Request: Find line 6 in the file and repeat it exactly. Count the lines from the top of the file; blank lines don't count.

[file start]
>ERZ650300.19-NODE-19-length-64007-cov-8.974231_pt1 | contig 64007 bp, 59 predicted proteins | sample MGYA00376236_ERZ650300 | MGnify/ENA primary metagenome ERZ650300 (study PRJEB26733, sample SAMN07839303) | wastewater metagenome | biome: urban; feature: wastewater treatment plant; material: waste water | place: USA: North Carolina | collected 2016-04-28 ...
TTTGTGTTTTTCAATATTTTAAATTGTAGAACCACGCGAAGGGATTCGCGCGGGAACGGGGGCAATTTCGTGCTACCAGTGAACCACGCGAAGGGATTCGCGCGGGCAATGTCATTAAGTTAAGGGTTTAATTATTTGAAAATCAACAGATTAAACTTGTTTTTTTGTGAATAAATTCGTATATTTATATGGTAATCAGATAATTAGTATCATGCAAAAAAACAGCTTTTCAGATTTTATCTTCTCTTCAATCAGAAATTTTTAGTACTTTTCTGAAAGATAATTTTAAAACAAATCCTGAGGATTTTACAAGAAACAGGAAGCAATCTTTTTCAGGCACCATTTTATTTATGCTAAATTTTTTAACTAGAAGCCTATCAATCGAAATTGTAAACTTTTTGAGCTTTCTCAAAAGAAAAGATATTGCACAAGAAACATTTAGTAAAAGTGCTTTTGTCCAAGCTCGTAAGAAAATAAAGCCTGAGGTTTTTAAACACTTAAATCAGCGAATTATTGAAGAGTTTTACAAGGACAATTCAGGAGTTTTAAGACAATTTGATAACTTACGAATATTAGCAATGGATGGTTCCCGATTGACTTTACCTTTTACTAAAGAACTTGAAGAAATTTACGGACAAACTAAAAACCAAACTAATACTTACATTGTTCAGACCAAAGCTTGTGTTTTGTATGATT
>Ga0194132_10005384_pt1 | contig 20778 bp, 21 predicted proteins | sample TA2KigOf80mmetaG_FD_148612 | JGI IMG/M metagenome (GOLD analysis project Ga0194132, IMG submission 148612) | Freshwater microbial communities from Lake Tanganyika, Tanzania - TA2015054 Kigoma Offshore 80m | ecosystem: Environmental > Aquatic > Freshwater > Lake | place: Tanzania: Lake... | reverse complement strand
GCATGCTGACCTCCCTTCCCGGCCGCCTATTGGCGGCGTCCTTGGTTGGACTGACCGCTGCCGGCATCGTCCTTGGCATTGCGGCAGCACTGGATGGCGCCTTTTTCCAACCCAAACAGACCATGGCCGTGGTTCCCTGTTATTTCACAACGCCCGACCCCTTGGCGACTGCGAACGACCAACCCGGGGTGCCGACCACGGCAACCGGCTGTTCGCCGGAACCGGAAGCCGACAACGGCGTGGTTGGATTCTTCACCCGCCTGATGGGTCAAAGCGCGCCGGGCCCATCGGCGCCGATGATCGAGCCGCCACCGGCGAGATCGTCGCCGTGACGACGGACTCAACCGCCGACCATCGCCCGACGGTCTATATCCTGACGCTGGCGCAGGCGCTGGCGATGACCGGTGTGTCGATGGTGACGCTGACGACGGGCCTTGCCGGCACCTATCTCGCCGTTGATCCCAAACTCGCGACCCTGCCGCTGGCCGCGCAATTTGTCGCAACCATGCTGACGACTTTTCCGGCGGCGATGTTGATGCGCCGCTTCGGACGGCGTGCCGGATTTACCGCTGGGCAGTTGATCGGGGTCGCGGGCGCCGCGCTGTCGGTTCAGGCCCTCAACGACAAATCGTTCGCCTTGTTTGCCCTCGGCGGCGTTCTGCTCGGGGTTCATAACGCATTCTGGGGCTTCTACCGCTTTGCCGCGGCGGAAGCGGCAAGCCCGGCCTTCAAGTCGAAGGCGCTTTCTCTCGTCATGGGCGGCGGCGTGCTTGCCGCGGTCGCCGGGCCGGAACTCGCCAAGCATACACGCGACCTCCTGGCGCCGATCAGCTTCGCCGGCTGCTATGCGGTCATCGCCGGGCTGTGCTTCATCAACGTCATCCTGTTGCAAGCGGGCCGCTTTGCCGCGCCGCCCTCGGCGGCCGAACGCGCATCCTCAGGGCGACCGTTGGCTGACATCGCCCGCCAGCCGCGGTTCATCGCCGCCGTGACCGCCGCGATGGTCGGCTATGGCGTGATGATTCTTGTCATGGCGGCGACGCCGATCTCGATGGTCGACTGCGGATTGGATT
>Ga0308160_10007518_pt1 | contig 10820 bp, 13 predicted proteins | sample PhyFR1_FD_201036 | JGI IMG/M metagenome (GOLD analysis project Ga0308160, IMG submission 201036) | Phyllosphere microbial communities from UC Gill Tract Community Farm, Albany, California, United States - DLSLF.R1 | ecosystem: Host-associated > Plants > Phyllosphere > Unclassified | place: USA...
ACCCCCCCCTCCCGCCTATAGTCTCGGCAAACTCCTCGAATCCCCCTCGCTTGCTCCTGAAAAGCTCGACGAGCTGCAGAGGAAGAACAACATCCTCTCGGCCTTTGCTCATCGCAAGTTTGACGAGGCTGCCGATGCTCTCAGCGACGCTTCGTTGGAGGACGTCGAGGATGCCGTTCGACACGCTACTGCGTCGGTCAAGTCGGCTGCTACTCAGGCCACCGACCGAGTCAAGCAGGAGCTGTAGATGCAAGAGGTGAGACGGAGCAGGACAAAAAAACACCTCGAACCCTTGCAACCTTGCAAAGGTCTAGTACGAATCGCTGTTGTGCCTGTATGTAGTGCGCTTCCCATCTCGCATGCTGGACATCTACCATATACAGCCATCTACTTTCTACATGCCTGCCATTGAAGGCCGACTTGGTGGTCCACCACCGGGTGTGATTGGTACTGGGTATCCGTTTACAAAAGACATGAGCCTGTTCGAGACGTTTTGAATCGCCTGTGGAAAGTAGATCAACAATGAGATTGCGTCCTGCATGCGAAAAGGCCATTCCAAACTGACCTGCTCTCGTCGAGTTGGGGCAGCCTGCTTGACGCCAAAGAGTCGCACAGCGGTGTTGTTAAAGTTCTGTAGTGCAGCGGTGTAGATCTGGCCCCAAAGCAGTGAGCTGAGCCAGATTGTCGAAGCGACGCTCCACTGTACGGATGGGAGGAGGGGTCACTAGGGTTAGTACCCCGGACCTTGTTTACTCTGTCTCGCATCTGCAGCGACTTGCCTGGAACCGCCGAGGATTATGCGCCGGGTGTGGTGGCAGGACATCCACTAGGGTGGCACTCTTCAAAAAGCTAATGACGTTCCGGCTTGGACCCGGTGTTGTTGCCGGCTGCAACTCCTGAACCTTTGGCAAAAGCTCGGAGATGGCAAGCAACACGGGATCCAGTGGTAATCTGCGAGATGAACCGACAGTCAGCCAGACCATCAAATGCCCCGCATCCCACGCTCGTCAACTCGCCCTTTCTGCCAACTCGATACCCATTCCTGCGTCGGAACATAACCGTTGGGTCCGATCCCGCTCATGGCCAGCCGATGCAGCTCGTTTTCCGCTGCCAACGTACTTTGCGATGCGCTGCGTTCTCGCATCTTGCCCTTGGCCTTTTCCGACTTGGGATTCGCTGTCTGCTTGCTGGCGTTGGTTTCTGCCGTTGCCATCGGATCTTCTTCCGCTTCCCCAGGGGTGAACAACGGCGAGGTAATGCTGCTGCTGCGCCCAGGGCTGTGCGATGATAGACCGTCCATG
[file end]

ACCCCCCCCTCCCGCCTATAGTCTCGGCAAACTCCTCGAATCCCCCTCGCTTGCTCCTGAAAAGCTCGACGAGCTGCAGAGGAAGAACAACATCCTCTCGGCCTTTGCTCATCGCAAGTTTGACGAGGCTGCCGATGCTCTCAGCGACGCTTCGTTGGAGGACGTCGAGGATGCCGTTCGACACGCTACTGCGTCGGTCAAGTCGGCTGCTACTCAGGCCACCGACCGAGTCAAGCAGGAGCTGTAGATGCAAGAGGTGAGACGGAGCAGGACAAAAAAACACCTCGAACCCTTGCAACCTTGCAAAGGTCTAGTACGAATCGCTGTTGTGCCTGTATGTAGTGCGCTTCCCATCTCGCATGCTGGACATCTACCATATACAGCCATCTACTTTCTACATGCCTGCCATTGAAGGCCGACTTGGTGGTCCACCACCGGGTGTGATTGGTACTGGGTATCCGTTTACAAAAGACATGAGCCTGTTCGAGACGTTTTGAATCGCCTGTGGAAAGTAGATCAACAATGAGATTGCGTCCTGCATGCGAAAAGGCCATTCCAAACTGACCTGCTCTCGTCGAGTTGGGGCAGCCTGCTTGACGCCAAAGAGTCGCACAGCGGTGTTGTTAAAGTTCTGTAGTGCAGCGGTGTAGATCTGGCCCCAAAGCAGTGAGCTGAGCCAGATTGTCGAAGCGACGCTCCACTGTACGGATGGGAGGAGGGGTCACTAGGGTTAGTACCCCGGACCTTGTTTACTCTGTCTCGCATCTGCAGCGACTTGCCTGGAACCGCCGAGGATTATGCGCCGGGTGTGGTGGCAGGACATCCACTAGGGTGGCACTCTTCAAAAAGCTAATGACGTTCCGGCTTGGACCCGGTGTTGTTGCCGGCTGCAACTCCTGAACCTTTGGCAAAAGCTCGGAGATGGCAAGCAACACGGGATCCAGTGGTAATCTGCGAGATGAACCGACAGTCAGCCAGACCATCAAATGCCCCGCATCCCACGCTCGTCAACTCGCCCTTTCTGCCAACTCGATACCCATTCCTGCGTCGGAACATAACCGTTGGGTCCGATCCCGCTCATGGCCAGCCGATGCAGCTCGTTTTCCGCTGCCAACGTACTTTGCGATGCGCTGCGTTCTCGCATCTTGCCCTTGGCCTTTTCCGACTTGGGATTCGCTGTCTGCTTGCTGGCGTTGGTTTCTGCCGTTGCCATCGGATCTTCTTCCGCTTCCCCAGGGGTGAACAACGGCGAGGTAATGCTGCTGCTGCGCCCAGGGCTGTGCGATGATAGACCGTCCATG